July 22, 2011

A day off and I wake up late having not set the alarm clock, surprised it didn’t go off by force of habit. The kids are outside in the fire hydrant stream, sandblasting their chests. No surprise, this is Brooklyn. Someone’s bound to know a fireman with a key.

I don’t bother showering, just drink the o.j from the carton, lace up my sneakers, wait for green and cross-over while crossing Fifth Avenue. Aside from the children, there’s no one out. Women without air conditioners hang out on fire escapes like faded flags. Pet owners hover in thresholds letting their animals venture out like canaries. Either the ground is steaming or the sky is melting.

I’ve already broken a sweat when I get to the court. Save two brave souls shooting around under the oak tree, and the guy who’s dunking on the eight foot rim who doesn’t count- he never does- there’s no one to be found. It only takes a few moments  for me to realize the cotton t shirt will soon be a sponge, soaking up my sweat and throwing off my form. Today’s not a day for smothering defense.

I pace to the elbow, in-and-out, and around the back and shoot a few turnarounds, jab stepping , maybe mumbling after missed shots about my form; Sometimes I get away from myself and this is why I keep coming back. I make sure to elevate and follow through. I keep myself square. I keep my eyes up.  I feel it as the court shrink to a small cone that emanates from behind me and casts its focus on the square above the peach basket. I throw self-passes off the backboard. I dribble, shoot a few leaners and left handed hooks, then look over my shoulder, see the water fountain. I see the water fountain. I think about the water fountain. And before I know it I’m face in the water fountain, slurping, counting- why counting?- with my eyes closes, the seconds worth of water I drink. When I come up for air, they’re there.

“There there buddy, save the whales.”

Awesome. I recognize him. Some awe becomes some more when over his shoulder I spot his pals draining buckets, massaging the net like fastidious fisherman. Jerry Stackhouse, Allen Iverson and Mo Cheeks, looking to run some two’s.

“You down?”

I hesitate, letting out a long “ugh,” biding my time. But there’s no, “no.”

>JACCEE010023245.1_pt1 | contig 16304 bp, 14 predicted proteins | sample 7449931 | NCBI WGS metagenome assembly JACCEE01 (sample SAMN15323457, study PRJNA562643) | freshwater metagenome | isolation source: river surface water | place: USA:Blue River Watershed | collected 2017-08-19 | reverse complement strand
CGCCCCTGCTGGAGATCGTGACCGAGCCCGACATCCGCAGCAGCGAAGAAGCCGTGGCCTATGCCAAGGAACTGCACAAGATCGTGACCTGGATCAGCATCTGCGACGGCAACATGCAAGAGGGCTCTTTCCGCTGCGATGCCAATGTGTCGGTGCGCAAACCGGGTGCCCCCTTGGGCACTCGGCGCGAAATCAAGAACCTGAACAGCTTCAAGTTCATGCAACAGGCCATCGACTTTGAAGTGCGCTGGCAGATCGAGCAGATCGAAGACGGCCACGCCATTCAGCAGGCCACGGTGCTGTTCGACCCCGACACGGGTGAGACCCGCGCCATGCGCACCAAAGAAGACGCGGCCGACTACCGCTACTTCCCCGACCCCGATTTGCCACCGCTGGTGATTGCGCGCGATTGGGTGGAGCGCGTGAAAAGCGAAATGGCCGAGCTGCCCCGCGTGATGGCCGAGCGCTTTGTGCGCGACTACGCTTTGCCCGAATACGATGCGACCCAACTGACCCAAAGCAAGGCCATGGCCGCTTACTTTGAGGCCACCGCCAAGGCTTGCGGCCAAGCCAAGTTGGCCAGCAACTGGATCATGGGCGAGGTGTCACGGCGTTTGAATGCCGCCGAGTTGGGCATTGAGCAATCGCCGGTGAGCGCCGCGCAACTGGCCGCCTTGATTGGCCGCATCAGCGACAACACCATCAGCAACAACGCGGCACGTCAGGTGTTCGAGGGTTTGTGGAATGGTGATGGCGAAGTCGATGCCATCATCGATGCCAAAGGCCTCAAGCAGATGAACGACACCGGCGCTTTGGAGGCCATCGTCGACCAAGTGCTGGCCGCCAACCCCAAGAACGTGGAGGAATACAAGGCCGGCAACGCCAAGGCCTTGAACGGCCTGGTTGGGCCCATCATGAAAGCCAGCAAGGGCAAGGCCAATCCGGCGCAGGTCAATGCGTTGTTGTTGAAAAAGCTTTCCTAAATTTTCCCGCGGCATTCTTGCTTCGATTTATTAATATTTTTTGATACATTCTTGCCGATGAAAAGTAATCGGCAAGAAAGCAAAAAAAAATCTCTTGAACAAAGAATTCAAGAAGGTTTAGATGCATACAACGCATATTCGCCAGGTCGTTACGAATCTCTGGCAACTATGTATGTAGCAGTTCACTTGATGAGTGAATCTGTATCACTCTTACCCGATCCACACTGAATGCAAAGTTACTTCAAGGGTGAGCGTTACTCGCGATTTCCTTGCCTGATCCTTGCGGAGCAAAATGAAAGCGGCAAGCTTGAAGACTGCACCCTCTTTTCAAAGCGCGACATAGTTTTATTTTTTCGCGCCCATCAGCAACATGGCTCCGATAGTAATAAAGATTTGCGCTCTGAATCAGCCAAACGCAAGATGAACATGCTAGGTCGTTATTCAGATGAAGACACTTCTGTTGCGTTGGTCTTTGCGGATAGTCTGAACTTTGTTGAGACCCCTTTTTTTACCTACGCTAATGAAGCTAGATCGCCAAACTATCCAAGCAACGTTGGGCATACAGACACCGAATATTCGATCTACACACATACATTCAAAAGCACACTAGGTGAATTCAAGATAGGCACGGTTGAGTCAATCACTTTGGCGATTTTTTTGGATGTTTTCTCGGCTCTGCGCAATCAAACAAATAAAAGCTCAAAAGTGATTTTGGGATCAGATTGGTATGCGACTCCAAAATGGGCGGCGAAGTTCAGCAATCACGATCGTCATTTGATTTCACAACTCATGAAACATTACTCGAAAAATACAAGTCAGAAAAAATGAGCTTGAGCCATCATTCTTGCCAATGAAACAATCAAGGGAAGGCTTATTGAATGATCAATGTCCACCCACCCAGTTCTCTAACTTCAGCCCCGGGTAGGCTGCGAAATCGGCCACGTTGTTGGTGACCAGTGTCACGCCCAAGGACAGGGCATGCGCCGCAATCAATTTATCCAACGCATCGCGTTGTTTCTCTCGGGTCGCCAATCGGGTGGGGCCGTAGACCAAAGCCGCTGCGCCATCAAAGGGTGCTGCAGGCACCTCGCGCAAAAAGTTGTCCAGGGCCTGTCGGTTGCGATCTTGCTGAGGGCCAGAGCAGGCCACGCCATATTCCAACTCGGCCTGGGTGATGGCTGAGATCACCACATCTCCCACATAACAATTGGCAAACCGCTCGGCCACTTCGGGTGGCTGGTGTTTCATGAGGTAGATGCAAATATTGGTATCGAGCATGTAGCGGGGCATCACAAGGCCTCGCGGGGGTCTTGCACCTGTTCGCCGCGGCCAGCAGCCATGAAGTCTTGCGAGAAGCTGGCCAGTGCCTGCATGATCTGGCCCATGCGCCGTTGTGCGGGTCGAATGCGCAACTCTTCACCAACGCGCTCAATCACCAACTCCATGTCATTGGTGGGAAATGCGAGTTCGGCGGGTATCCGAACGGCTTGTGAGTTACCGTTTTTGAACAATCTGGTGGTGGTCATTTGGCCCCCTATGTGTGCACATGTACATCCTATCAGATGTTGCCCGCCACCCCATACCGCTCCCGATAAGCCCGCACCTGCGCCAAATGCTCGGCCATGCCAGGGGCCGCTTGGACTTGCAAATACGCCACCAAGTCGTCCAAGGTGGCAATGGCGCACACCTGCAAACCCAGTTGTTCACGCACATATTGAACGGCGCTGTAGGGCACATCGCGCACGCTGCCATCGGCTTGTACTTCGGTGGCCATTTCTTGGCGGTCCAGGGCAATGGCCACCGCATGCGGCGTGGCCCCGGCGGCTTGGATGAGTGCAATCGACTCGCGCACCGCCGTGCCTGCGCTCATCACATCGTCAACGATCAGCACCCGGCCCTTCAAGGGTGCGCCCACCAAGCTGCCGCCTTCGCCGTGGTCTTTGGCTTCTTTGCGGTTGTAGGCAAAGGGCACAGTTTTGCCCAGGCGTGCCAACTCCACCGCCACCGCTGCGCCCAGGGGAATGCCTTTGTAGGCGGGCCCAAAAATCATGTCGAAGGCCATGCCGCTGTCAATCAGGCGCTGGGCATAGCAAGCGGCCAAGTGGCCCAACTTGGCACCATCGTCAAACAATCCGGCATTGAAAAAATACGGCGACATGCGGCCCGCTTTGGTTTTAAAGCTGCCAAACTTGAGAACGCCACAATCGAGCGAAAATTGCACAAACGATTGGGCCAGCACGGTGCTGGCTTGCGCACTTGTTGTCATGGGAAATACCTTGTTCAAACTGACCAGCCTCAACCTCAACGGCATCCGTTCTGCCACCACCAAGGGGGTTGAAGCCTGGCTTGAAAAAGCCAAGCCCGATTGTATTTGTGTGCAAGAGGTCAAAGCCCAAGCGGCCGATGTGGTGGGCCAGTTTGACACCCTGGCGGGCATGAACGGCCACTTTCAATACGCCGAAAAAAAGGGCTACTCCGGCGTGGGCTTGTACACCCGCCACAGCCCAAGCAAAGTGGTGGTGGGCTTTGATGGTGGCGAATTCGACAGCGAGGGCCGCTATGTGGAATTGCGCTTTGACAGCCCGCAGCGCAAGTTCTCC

“You and my boy Mo,” says Iverson.

I acquiesce to what seems like unfair sides, and check it up then dump it into the post, and come off Mo’s  flank. I drop my shoulder and try to swoop but there’s no point. Well, point of contact, Iverson’s razor hip. Step backs and squirly passes, that’s my M.O. from here on out and I manage a few buckets to boot. Iverson powers through my hard hacks, finishing with flourish and insisting on free throws to follow. He makes his case in silence, solely through body language, and no one seems to mind. Mo in his old age is a trooper, hands still like a vice, heckling Iverson as he goes. “Turkey and cheese,” he says.  Jerry Stackhouse, well he spends most of his time in Iverson’s shadow.

We manage to make it a game of it, mostly on Mo’s account and I take the ball in at the point, yelling “point” and swinging it to Moe on the wing. Twice with the head fake then a back down dribble. A.I.’s  in the post and Jerry’s eye’s grow wide. Frantic, he slides across the lane, his hands raises. Arms fail like a windmill but somehow Mo manages to throw a ball that, even from the low block, has enough english to bounce at the shoulder and still hit me for a straight-away three. I pause, seeing Pistol Pete in my mind, set my feet and bend my knees. I watch the rotation, spinning back but moving forward. My middle finger is just about touching my wrist when the ball goes through. The net slows it just a bit and then the ball bounds off the asphalt again and again. I just stand there in my pose dripping, listening to the lessening interval of rebounds, slick and feeling some connection, as if the ball had found its way back home to the point at which it slapped; as if although it may settle at the end of its long arc, I could call it up if I wished- like a satellite.

“Play some two’s?”

I turn and see the three of them, fourteen years old at best, shooting at my basket. May well have been for the past fifteen minutes for all I know.

“Nah man, I retired. Bum ankle. Can’t run.”

“Aight,” they say staring at their shoes as if apologizing for them for not finding some action.

I slink into the corner of the chain link cage, lie back, breathe and wait to dry under the oak tree watching them kids so happy to be out of school. The birds are out. The other day I saw a blue jay and yesterday I saw a cardinal. As I stretch, I see one straddling the edge of the shade, pecking at the warm asphalt for anything edible.  Shirt on, I’m off, headed to the deli for a sandwich, turkey and cheese.


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